Nikon D5600 – Performance
The D5600 is equipped with a slightly larger-than-average 3.2-inch rear display – all its main rivals sport 3-inch monitors. This is of the side-hinged, vari-angle design that allows you to position the screen at just about any angle you can think of, as well as fold it in towards the camera for added protection. Above the display the D5600’s optical viewfinder provides a bright and clear view of 95% of the frame, with key shooting information displayed directly below.
Autofocus is taken care of via Nikon’s Multi-CAM 4800DX module and employs 39 individual AF points, including a block of nine cross-type AF points in the centre. This works extremely well and is certainly a step up from the 11-point AF system of the cheaper D3400, delivering speedy and accurate phase-detection autofocus through the viewfinder.
While the D5600’s live view AF isn’t as lightning-fast as the Dual Pixel AF technology that underpins the Canon EOS 800D, it’s not far behind and still impressively quick. The new 15-55mm AF-P kit lens is also silent when focusing, which means there’s no sound to be picked up when shooting video.
With its maximum burst speed of 5fps, continuous shooting isn’t a key strength of the D5600. In fact, all its rivals can shoot slightly faster, even if it’s only by an extra frame in the case of the Canon EOS 800D and Pentax K-70.
Perhaps more tellingly, the D5600 also falls behind the competition when it comes to how many consecutive frames can be captured before the frame rate drops below 5fps. With a 16GB SanDisk Extreme Pro Class 10/U3 SDHC card inserted, I was only able to record 10 consecutive raw images at 5fps, while for raw+JPEG the figure dropped to just five frames. By way of comparison, the Canon EOS 800D can shoot 25 consecutive raw files and around 22 raw+JPEG. Nikon definitely needs to catch up here with its next revision.
Nikon D5600 – Image quality
JPEGs shot at ISO 100 return a figure of 3300l/ph, while their manually processed raw counterparts are capable of resolving almost 3700l/ph. For JPEGs, resolution remains at or above 3000l/ph until a credible ISO 1600, although it’s possible to eke out 3000l/ph or more from raw files right up to ISO 6400.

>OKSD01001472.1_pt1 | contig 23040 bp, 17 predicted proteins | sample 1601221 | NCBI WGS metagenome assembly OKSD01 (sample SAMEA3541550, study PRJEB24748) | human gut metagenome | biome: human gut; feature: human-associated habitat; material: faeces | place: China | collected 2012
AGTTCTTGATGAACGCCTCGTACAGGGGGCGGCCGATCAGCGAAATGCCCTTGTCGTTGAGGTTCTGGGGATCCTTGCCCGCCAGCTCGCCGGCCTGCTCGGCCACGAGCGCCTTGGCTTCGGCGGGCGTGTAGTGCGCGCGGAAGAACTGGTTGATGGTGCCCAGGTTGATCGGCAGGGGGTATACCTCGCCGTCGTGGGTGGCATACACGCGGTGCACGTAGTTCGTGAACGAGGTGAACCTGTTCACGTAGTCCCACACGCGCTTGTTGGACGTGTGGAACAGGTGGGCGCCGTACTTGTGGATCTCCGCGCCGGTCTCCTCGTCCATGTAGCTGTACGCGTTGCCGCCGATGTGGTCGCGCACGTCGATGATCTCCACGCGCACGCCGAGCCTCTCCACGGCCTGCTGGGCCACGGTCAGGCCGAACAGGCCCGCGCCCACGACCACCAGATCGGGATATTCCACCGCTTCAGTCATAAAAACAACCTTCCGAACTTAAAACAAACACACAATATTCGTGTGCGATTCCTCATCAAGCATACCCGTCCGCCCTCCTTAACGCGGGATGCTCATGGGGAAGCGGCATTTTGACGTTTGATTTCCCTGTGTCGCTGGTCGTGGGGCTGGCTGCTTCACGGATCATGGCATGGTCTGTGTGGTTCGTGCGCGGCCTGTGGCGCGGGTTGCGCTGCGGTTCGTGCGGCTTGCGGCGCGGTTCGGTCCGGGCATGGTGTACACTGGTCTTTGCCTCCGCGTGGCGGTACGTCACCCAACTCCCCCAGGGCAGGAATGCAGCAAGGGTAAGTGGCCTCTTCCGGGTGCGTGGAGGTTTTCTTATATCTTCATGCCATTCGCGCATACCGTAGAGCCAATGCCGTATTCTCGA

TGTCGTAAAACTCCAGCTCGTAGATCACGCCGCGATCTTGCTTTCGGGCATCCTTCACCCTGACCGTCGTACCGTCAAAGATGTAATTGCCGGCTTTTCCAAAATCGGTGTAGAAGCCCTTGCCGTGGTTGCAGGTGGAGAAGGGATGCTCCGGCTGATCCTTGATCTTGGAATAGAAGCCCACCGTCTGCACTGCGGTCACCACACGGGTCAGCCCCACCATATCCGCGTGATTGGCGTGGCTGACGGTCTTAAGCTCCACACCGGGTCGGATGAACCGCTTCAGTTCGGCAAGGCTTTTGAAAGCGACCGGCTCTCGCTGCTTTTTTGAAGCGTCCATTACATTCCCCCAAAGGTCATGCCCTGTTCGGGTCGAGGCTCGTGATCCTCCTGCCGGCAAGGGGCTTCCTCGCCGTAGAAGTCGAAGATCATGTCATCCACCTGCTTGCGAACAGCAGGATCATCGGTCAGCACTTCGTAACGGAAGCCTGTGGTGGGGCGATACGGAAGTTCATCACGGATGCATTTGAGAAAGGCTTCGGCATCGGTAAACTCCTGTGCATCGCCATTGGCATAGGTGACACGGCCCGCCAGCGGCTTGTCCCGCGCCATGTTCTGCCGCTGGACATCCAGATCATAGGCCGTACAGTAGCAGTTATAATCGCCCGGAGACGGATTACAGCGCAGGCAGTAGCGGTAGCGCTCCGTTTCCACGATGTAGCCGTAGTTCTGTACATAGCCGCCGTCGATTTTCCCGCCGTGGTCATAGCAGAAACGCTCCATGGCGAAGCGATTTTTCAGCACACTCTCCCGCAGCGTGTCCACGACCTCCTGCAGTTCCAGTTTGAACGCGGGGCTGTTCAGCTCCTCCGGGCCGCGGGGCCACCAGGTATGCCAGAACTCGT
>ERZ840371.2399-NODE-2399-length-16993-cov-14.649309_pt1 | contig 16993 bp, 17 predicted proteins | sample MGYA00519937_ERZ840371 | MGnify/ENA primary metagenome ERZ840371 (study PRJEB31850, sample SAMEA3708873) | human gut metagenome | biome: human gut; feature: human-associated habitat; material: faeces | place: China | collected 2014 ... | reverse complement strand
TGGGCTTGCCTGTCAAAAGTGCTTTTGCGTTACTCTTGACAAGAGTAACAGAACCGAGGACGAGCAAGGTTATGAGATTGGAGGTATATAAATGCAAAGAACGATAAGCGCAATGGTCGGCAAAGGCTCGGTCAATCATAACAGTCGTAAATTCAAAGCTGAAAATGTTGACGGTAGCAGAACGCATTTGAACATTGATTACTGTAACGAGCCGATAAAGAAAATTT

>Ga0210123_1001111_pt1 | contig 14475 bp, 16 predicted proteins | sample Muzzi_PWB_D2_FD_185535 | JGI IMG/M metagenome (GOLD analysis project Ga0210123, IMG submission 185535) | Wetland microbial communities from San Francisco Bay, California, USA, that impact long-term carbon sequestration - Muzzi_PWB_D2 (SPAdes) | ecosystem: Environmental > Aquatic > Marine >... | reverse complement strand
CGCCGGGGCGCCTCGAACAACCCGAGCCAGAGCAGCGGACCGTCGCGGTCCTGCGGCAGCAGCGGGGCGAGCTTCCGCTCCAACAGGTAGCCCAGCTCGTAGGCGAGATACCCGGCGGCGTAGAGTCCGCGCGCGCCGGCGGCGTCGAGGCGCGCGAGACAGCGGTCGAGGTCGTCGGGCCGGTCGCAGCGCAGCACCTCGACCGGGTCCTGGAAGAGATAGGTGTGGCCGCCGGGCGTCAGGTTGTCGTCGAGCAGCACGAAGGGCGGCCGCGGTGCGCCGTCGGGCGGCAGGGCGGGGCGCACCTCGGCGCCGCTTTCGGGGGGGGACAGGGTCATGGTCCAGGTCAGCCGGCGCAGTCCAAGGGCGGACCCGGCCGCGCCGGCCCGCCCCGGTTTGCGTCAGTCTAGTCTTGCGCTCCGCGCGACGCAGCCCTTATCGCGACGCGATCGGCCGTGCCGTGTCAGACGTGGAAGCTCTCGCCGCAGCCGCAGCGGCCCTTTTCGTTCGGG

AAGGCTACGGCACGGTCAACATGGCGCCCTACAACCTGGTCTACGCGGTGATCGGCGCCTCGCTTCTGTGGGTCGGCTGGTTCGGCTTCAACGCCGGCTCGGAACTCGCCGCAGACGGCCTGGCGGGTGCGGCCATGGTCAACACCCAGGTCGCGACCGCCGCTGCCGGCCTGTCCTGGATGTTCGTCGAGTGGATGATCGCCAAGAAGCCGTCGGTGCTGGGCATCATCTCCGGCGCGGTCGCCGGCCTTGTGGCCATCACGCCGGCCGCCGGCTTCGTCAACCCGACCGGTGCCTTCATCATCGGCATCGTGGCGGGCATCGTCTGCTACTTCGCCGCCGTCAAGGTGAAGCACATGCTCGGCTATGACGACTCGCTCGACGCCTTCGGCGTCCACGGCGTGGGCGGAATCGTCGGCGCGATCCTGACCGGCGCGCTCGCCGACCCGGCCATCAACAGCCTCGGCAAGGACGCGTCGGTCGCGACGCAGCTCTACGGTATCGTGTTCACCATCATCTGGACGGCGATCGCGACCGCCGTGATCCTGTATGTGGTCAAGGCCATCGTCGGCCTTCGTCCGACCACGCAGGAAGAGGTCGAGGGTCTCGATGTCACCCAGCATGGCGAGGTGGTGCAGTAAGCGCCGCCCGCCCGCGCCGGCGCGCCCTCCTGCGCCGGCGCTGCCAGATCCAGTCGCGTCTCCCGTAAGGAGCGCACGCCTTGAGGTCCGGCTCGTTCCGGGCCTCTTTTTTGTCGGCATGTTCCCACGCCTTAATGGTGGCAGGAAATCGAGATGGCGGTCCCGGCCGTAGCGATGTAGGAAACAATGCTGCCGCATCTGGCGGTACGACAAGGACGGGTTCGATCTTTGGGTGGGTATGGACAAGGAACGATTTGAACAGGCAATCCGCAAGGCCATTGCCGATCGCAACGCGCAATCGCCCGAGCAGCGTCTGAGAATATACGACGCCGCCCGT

At lower sensitivity settings, results hover 0.5EV to 1EV ahead of the D5600’s main rivals. Dynamic range remains above 12EV until ISO 800, where it drops to 11.1EV. The trade-off for low-sensitivity dynamic-range performance appears to come at the cost of high ISO dynamic-range performance, though, which generally lags behind that of its competitors.
At lower sensitivities there’s little difference between JPEGs and manually processed raw files in terms of detail and sharpness. By ISO 800, the effects of in-camera JPEG noise-reduction smoothing leads to the loss of some detail, whereas this can be retained with raw files. This is even more apparent at ISO 1600, where JPEGs display a marked loss of fine detail.
Should I buy the Nikon D5600?
While the D5600 doesn’t redefine what can be expected from an upper entry-level DSLR, it nonetheless builds upon the firm foundations of previous models in the line to deliver a good range of features, intuitive handling, decent performance and very good image quality at a highly competitive price.
Image quality is very good indeed, with punchy JPEGs featuring accurate colours. If I have one small criticism it’s that the metering tends to prioritise highlights over shadows, which can lead to slightly dark-looking JPEGs when shooting in bright sunlight. In all other respects, though, image quality is very good, with higher-sensitivity performance being a notable strength. It’s possible to get good results right up to ISO 6400 – especially if you’re prepared to put in a bit of time in Adobe Lightroom.
The D5600 is an evolutionary model rather than a revolutionary one. It’s a very good camera in its own right and holds up well against the competition. Factor in its competitive pricing and I have no hesitation in recommending it.